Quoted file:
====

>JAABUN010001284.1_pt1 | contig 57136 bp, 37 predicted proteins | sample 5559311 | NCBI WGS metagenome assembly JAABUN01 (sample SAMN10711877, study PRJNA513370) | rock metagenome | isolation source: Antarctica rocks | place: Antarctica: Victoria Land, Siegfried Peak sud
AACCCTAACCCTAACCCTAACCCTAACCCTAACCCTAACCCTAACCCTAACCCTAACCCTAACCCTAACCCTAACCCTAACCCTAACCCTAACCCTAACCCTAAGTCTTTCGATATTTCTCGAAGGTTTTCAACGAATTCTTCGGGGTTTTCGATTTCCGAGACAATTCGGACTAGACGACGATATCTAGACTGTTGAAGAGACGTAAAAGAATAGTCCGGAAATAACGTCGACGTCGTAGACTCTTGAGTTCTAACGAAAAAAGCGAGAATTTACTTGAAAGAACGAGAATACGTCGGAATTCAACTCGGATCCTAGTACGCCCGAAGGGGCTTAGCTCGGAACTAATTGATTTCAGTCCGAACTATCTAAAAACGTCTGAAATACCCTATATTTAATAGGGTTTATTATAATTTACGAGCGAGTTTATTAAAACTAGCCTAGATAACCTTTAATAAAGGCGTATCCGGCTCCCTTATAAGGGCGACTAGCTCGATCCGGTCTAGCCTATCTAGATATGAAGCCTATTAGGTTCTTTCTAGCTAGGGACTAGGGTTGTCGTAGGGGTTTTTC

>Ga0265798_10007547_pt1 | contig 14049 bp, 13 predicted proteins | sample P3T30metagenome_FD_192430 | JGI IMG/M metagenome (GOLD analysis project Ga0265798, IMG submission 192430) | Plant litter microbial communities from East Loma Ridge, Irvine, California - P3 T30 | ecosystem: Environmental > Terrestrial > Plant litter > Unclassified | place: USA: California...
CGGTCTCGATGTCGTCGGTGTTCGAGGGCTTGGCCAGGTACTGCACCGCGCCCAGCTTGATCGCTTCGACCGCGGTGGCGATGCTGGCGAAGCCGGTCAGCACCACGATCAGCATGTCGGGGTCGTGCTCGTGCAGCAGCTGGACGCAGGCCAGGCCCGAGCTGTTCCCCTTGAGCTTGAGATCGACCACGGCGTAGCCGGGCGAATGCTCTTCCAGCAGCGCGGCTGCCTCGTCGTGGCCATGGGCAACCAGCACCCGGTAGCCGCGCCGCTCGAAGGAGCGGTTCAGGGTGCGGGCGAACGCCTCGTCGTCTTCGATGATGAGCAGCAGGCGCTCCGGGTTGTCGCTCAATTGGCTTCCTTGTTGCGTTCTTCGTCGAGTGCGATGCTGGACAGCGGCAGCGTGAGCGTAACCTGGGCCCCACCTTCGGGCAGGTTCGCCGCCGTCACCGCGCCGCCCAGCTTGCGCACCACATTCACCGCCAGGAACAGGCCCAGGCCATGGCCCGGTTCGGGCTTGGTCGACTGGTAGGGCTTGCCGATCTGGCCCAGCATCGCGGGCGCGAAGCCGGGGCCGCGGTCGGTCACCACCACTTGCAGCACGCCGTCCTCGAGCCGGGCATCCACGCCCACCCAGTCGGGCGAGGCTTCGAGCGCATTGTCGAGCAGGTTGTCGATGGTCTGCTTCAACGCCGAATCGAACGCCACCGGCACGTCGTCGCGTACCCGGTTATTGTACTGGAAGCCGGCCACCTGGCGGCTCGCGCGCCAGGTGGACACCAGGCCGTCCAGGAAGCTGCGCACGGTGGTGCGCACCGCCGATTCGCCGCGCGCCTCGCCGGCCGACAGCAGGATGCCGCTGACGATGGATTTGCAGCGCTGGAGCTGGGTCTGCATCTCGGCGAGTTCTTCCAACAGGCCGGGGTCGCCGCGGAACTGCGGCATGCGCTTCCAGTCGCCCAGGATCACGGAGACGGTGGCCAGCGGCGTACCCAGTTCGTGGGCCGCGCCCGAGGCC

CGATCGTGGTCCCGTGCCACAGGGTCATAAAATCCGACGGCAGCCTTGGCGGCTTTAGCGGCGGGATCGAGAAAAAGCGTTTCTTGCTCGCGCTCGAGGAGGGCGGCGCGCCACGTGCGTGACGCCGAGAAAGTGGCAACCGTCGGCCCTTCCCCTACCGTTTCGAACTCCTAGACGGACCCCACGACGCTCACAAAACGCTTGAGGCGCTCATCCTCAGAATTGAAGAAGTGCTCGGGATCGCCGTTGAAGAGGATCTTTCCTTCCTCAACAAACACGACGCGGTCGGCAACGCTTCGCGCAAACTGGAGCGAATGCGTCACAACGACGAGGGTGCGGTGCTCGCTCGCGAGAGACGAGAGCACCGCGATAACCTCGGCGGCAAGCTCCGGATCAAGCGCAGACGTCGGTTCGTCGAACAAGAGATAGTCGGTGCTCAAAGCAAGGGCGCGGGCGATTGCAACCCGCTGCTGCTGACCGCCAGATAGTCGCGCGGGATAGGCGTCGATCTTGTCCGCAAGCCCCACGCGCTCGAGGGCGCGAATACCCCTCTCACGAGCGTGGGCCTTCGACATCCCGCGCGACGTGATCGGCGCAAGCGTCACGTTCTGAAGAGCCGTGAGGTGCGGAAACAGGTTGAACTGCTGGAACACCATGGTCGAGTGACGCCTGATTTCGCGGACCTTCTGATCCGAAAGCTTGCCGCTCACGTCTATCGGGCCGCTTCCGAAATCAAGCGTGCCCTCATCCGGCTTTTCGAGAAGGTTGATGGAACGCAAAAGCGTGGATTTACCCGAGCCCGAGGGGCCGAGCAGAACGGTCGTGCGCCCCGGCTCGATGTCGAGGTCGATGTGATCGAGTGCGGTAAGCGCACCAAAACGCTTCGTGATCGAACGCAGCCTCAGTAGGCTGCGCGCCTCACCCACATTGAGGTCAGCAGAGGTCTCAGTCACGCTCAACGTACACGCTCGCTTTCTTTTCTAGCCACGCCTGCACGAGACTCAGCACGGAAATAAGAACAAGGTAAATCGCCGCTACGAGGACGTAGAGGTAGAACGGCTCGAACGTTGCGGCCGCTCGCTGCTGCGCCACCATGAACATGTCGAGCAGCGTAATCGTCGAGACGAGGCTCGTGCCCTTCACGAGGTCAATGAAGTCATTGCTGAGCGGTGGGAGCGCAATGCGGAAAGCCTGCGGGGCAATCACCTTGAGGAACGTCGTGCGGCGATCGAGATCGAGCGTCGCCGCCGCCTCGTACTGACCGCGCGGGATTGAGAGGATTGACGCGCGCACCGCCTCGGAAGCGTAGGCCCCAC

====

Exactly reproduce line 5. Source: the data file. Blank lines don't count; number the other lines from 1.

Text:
CGATCGTGGTCCCGTGCCACAGGGTCATAAAATCCGACGGCAGCCTTGGCGGCTTTAGCGGCGGGATCGAGAAAAAGCGTTTCTTGCTCGCGCTCGAGGAGGGCGGCGCGCCACGTGCGTGACGCCGAGAAAGTGGCAACCGTCGGCCCTTCCCCTACCGTTTCGAACTCCTAGACGGACCCCACGACGCTCACAAAACGCTTGAGGCGCTCATCCTCAGAATTGAAGAAGTGCTCGGGATCGCCGTTGAAGAGGATCTTTCCTTCCTCAACAAACACGACGCGGTCGGCAACGCTTCGCGCAAACTGGAGCGAATGCGTCACAACGACGAGGGTGCGGTGCTCGCTCGCGAGAGACGAGAGCACCGCGATAACCTCGGCGGCAAGCTCCGGATCAAGCGCAGACGTCGGTTCGTCGAACAAGAGATAGTCGGTGCTCAAAGCAAGGGCGCGGGCGATTGCAACCCGCTGCTGCTGACCGCCAGATAGTCGCGCGGGATAGGCGTCGATCTTGTCCGCAAGCCCCACGCGCTCGAGGGCGCGAATACCCCTCTCACGAGCGTGGGCCTTCGACATCCCGCGCGACGTGATCGGCGCAAGCGTCACGTTCTGAAGAGCCGTGAGGTGCGGAAACAGGTTGAACTGCTGGAACACCATGGTCGAGTGACGCCTGATTTCGCGGACCTTCTGATCCGAAAGCTTGCCGCTCACGTCTATCGGGCCGCTTCCGAAATCAAGCGTGCCCTCATCCGGCTTTTCGAGAAGGTTGATGGAACGCAAAAGCGTGGATTTACCCGAGCCCGAGGGGCCGAGCAGAACGGTCGTGCGCCCCGGCTCGATGTCGAGGTCGATGTGATCGAGTGCGGTAAGCGCACCAAAACGCTTCGTGATCGAACGCAGCCTCAGTAGGCTGCGCGCCTCACCCACATTGAGGTCAGCAGAGGTCTCAGTCACGCTCAACGTACACGCTCGCTTTCTTTTCTAGCCACGCCTGCACGAGACTCAGCACGGAAATAAGAACAAGGTAAATCGCCGCTACGAGGACGTAGAGGTAGAACGGCTCGAACGTTGCGGCCGCTCGCTGCTGCGCCACCATGAACATGTCGAGCAGCGTAATCGTCGAGACGAGGCTCGTGCCCTTCACGAGGTCAATGAAGTCATTGCTGAGCGGTGGGAGCGCAATGCGGAAAGCCTGCGGGGCAATCACCTTGAGGAACGTCGTGCGGCGATCGAGATCGAGCGTCGCCGCCGCCTCGTACTGACCGCGCGGGATTGAGAGGATTGACGCGCGCACCGCCTCGGAAGCGTAGGCCCCAC